LOS ANGELES (AP) - NBC Universal TV entertainment chairman Jeff Gaspin, who oversees the company's broadcast and cable operations, said he will resign after Comcast Corp. takes control.
Gaspin's decision, announced in a memo to NBC employees, follows NBC Universal chief Jeff Zucker's September announcement that he would leave after cable provider Comcast takes over the media giant.
Possible executive changes have loomed since last December, when Comcast agreed to buy a 51 percent stake in NBC Universal from General Electric Co. The merger still is undergoing regulatory scrutiny but could be concluded by the end of the year.
Comcast chief Steve Burke has "determined that he wants to move in a different direction and given the scope of my current responsibilities, we could not agree on an appropriate role for me in the new company," Gaspin said in the memo. NBC provided the memo Monday upon request and without comment.
Burke, who is set to replace Zucker, reportedly has settled on a new executive team for NBC Universal that will include former Showtime programming head Bob Greenblatt, who will oversee entertainment programming at ratings-challenged NBC.
Greenblatt stepped down from Showtime this summer at the end of his contract and is known for bringing it such hit shows as "Weeds" and "Dexter."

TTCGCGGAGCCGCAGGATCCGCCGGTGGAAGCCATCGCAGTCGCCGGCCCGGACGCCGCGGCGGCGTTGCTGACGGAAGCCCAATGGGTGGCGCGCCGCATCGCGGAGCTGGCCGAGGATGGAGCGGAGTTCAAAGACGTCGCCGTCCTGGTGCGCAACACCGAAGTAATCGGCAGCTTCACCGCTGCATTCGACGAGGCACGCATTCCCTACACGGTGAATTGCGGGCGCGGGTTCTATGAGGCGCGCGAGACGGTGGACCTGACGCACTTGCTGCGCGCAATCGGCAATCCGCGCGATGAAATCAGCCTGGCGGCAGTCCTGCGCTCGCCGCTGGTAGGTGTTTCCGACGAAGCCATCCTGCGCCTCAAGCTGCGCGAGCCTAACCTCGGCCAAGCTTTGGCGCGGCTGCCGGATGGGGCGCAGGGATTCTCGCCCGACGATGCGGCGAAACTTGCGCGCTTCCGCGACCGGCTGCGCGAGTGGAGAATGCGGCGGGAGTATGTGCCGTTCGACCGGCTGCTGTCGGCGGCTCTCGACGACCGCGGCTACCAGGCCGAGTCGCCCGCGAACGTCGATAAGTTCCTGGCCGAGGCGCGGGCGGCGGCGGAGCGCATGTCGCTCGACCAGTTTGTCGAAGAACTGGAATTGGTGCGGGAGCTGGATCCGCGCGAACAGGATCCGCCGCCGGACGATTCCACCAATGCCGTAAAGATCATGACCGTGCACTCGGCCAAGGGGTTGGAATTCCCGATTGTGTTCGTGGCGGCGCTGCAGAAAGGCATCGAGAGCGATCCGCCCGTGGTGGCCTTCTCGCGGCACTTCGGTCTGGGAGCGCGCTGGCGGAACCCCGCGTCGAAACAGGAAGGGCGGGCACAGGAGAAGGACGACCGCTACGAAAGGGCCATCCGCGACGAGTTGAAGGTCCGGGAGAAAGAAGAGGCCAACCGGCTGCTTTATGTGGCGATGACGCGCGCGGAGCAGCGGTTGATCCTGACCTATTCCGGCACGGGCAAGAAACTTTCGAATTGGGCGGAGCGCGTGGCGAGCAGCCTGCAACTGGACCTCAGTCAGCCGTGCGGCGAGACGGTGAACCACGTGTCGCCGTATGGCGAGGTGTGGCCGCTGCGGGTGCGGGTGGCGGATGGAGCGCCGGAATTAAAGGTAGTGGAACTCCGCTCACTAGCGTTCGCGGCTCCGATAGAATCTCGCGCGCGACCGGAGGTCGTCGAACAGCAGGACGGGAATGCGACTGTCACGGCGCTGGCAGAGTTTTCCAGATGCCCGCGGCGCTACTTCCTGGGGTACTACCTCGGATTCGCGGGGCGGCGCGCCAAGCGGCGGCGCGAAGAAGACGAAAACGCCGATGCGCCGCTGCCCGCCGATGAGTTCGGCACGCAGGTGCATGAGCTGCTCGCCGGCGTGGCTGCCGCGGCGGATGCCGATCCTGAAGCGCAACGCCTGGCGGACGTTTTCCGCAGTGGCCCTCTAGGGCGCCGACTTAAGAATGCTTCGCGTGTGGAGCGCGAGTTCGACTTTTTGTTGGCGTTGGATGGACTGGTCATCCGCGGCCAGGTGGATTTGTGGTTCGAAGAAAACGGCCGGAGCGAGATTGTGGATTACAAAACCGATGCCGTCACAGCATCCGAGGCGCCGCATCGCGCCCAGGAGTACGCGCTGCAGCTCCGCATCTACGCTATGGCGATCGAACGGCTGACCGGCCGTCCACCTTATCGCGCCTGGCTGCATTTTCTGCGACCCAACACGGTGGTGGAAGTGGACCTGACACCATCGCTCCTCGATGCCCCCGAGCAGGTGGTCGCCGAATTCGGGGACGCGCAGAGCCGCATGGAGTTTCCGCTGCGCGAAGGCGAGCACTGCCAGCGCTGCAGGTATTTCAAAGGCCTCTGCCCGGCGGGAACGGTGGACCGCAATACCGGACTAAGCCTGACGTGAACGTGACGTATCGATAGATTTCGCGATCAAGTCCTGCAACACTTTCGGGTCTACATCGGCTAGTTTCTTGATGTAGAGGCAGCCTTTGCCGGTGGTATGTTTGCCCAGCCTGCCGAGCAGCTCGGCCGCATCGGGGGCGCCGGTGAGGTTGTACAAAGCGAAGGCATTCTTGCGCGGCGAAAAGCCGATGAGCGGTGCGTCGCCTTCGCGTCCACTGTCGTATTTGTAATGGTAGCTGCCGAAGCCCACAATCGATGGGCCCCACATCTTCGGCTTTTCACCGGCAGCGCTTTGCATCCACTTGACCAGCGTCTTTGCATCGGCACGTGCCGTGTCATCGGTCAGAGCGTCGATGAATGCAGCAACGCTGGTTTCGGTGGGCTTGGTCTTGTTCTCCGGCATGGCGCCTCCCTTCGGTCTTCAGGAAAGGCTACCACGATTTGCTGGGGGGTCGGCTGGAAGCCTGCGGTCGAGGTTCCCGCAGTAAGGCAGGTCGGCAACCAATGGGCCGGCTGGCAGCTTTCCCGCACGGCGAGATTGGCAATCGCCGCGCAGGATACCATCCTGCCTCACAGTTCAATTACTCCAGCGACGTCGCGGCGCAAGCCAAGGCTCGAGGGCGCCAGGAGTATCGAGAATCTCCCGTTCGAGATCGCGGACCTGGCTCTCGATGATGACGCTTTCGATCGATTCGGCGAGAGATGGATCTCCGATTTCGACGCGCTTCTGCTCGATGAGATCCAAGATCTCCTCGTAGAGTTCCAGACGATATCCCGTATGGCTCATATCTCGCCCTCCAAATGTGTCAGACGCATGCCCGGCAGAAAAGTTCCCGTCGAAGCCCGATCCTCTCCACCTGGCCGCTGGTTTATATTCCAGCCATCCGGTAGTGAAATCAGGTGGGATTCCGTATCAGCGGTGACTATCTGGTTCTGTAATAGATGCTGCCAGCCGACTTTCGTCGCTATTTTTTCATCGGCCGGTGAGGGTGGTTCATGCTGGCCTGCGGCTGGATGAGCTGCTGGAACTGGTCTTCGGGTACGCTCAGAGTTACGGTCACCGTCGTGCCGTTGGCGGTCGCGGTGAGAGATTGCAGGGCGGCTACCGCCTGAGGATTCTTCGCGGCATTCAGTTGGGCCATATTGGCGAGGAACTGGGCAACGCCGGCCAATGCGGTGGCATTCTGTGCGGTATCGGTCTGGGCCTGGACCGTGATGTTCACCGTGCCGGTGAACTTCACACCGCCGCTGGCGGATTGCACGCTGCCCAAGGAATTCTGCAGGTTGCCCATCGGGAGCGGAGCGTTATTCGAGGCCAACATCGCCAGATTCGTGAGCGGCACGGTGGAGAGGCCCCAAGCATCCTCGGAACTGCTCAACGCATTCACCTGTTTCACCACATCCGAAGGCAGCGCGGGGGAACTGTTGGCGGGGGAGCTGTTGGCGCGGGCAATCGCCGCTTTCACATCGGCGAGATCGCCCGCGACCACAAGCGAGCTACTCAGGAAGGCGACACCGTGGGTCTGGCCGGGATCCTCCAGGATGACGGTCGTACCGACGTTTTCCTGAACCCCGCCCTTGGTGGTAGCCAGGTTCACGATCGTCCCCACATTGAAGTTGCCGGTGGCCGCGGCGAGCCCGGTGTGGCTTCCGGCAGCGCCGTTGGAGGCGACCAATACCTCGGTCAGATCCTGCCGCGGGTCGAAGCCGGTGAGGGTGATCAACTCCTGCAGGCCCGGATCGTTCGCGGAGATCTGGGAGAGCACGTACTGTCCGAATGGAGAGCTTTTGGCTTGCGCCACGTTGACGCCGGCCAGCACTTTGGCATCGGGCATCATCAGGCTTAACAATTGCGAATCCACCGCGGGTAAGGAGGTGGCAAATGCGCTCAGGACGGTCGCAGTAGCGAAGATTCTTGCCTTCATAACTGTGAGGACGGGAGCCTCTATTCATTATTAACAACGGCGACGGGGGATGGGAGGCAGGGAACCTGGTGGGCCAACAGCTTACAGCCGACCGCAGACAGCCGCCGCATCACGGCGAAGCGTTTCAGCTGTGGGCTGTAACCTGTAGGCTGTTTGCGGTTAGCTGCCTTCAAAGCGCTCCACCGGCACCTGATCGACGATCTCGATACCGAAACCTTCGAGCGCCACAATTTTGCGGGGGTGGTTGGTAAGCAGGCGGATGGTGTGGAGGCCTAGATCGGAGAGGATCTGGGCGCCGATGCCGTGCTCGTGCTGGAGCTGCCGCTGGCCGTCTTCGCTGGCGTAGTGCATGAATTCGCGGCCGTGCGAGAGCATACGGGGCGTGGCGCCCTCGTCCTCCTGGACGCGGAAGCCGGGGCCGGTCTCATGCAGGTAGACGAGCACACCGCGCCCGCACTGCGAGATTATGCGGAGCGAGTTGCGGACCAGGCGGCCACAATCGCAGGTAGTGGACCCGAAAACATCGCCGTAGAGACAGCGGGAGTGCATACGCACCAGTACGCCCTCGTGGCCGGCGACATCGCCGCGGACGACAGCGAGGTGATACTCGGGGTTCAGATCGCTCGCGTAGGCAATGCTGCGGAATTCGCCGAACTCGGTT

NBC, which finished last year in fourth place in the ratings and has struggled in the new season, announced a shakeup of its schedule for midseason.
Gaspin was named chairman in summer 2009 after overseeing the company's stable of entertainment cable networks such as USA, Bravo, SyFy and Oxygen. In his memo, he noted his involvement in the success of NBC Universal's cable assets and strides made in digital innovation.
Comcast, the nation's largest TV signal provider serving some 23 million subscribers, said in December it would buy a 51 percent stake in NBC Universal from General Electric for $6.5 billion in cash plus cable channels it owns such as E! and Style valued at $7.25 billion.
Federal regulators are examining the deal for antitrust concerns given the huge presence the combined entity would have in the creation and distribution of entertainment programs over the airwaves and online.